Aggregate Definitions and Aggregate Instances

AtScale separates the concept aggregate table into two separate concepts: the definition of an aggregate table and an actual instance (or materialization) of that definition. To summarize, each aggregate table in AtScale is an instance of a definition.

  • An aggregate-table definition is the list of measures and dimensions that are included in instances of an aggregate table. You can think of this definition as a virtual dataset that is defined on a cube and that usually includes one or more measures from one fact dataset together with a number of dimensional attributes and their values. The measures are aggregated to the granularity of the dimensional attributes.

  • An aggregate-table instance is a materialized definition. This is what is commonly known as an aggregate table (or aggregate), because each instance contains data. For every definition, the AtScale engine maintains one or more instances. Instances are stored in the data warehouse where the unaggregated data is located.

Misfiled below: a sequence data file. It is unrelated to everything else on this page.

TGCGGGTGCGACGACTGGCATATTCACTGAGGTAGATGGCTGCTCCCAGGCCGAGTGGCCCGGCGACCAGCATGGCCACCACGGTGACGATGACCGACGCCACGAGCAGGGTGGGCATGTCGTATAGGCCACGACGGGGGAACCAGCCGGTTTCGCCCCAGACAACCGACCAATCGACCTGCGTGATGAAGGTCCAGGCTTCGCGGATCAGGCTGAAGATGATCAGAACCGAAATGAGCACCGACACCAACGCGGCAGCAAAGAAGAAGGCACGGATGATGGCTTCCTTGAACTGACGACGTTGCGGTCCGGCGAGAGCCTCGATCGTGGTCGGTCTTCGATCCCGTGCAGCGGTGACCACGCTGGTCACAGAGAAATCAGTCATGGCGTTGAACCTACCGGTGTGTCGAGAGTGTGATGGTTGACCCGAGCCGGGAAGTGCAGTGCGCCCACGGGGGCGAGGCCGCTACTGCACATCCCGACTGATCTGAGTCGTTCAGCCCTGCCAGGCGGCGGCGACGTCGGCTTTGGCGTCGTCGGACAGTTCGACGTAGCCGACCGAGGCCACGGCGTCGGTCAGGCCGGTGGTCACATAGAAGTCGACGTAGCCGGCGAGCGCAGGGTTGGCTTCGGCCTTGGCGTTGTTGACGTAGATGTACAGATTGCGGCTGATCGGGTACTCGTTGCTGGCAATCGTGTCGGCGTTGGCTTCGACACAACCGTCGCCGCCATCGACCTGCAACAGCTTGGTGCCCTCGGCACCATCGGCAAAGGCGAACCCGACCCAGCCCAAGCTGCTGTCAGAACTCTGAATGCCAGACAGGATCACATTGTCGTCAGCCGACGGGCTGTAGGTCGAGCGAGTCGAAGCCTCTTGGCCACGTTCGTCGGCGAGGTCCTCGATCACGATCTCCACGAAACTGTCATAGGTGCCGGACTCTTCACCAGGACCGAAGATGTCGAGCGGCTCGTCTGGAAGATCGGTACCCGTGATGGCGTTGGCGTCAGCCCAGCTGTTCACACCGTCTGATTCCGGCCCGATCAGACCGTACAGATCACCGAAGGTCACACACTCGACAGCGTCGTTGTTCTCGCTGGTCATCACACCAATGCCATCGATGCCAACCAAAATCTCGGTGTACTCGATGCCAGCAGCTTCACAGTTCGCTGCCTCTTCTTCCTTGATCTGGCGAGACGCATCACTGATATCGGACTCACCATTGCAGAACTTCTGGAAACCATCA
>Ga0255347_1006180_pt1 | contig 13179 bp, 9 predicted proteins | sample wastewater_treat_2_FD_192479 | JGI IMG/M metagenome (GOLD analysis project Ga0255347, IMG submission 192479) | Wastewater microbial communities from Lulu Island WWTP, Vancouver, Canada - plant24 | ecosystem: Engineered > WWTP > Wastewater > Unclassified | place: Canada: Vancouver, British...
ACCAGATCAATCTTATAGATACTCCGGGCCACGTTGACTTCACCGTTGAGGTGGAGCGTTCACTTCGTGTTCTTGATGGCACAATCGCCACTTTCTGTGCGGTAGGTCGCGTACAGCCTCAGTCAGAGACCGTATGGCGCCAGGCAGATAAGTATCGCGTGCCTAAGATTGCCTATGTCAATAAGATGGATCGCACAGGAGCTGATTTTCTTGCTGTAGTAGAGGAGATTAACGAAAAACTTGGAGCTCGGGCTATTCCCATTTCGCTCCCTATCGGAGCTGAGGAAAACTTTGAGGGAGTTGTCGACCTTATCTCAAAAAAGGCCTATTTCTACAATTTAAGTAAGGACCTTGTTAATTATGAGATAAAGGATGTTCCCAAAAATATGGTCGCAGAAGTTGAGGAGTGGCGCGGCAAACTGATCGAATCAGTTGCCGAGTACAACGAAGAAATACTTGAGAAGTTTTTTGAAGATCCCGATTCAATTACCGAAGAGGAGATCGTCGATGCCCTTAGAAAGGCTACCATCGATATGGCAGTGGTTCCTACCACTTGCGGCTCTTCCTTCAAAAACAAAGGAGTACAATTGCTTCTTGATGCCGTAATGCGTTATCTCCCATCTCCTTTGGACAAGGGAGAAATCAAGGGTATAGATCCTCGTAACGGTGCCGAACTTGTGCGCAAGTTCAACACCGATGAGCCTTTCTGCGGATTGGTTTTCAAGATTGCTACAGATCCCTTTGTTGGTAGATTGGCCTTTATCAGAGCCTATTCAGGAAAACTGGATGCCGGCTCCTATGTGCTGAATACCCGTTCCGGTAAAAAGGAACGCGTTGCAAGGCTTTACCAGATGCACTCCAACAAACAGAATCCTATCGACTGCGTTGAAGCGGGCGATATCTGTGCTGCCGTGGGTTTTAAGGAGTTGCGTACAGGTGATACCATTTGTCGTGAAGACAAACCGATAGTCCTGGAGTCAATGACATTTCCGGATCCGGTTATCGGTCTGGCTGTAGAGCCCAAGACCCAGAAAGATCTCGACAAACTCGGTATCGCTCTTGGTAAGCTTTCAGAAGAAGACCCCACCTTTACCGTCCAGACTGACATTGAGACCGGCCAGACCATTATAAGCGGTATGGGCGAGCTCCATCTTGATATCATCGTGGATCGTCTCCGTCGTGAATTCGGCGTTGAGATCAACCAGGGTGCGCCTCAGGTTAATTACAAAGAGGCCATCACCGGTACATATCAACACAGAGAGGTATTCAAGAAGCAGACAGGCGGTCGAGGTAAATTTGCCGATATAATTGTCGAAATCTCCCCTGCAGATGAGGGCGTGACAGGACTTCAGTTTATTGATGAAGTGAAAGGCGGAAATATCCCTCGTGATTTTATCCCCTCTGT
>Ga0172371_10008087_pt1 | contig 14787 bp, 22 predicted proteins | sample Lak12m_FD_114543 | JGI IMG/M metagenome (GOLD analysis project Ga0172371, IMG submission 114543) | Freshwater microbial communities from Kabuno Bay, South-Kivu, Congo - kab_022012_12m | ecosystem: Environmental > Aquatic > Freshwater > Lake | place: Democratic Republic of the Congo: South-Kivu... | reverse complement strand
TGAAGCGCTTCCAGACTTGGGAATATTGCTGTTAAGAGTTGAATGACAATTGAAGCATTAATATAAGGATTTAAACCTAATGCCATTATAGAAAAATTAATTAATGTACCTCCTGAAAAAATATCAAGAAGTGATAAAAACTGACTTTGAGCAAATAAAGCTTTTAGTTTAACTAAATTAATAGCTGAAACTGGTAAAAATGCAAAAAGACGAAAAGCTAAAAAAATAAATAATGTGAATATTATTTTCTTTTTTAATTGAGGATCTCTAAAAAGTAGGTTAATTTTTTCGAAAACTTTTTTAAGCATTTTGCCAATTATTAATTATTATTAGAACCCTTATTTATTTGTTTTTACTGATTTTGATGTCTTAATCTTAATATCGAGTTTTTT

If Hadoop is your data warehouse: The instances are stored in their own directory in HDFS and their metadata is stored in the Hive metastore.

    Most often, instances are stored in Parquet files, which use a highly compressed format to keep file sizes small and also use columnar storage, so that compression is applied per column. However, AtScale can also store instances in RC files, ORC files, and sequence files. AtScale can even use Hive's SerDe interface.

    The choice of file format depends on an algorithm and on the given scenario, as Parquet does not support all possible scenarios in which aggregate tables can be used. For example, some column types do not support Parquet.